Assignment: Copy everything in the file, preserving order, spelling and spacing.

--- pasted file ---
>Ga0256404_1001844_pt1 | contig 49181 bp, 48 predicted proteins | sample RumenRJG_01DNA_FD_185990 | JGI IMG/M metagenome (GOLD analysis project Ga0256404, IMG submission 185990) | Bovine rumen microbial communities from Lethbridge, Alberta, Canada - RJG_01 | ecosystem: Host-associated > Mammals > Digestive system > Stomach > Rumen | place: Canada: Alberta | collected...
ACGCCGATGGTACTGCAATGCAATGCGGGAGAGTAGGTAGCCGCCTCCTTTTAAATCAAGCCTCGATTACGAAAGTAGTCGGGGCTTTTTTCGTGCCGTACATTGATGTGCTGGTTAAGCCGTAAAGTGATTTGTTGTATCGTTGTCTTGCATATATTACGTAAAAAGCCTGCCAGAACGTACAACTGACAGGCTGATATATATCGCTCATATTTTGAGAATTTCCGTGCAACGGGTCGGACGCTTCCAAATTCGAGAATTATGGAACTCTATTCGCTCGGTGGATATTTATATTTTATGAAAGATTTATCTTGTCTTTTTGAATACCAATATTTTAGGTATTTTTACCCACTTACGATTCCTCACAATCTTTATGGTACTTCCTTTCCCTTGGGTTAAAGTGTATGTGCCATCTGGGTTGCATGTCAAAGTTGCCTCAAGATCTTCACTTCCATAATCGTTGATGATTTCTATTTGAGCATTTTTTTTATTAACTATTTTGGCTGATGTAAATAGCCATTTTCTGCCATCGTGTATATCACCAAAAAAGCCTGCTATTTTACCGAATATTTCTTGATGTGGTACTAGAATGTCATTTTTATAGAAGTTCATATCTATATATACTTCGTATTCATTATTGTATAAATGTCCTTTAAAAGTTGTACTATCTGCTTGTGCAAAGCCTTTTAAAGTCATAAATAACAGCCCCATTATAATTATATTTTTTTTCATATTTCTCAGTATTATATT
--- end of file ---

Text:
>Ga0256404_1001844_pt1 | contig 49181 bp, 48 predicted proteins | sample RumenRJG_01DNA_FD_185990 | JGI IMG/M metagenome (GOLD analysis project Ga0256404, IMG submission 185990) | Bovine rumen microbial communities from Lethbridge, Alberta, Canada - RJG_01 | ecosystem: Host-associated > Mammals > Digestive system > Stomach > Rumen | place: Canada: Alberta | collected...
ACGCCGATGGTACTGCAATGCAATGCGGGAGAGTAGGTAGCCGCCTCCTTTTAAATCAAGCCTCGATTACGAAAGTAGTCGGGGCTTTTTTCGTGCCGTACATTGATGTGCTGGTTAAGCCGTAAAGTGATTTGTTGTATCGTTGTCTTGCATATATTACGTAAAAAGCCTGCCAGAACGTACAACTGACAGGCTGATATATATCGCTCATATTTTGAGAATTTCCGTGCAACGGGTCGGACGCTTCCAAATTCGAGAATTATGGAACTCTATTCGCTCGGTGGATATTTATATTTTATGAAAGATTTATCTTGTCTTTTTGAATACCAATATTTTAGGTATTTTTACCCACTTACGATTCCTCACAATCTTTATGGTACTTCCTTTCCCTTGGGTTAAAGTGTATGTGCCATCTGGGTTGCATGTCAAAGTTGCCTCAAGATCTTCACTTCCATAATCGTTGATGATTTCTATTTGAGCATTTTTTTTATTAACTATTTTGGCTGATGTAAATAGCCATTTTCTGCCATCGTGTATATCACCAAAAAAGCCTGCTATTTTACCGAATATTTCTTGATGTGGTACTAGAATGTCATTTTTATAGAAGTTCATATCTATATATACTTCGTATTCATTATTGTATAAATGTCCTTTAAAAGTTGTACTATCTGCTTGTGCAAAGCCTTTTAAAGTCATAAATAACAGCCCCATTATAATTATATTTTTTTTCATATTTCTCAGTATTATATT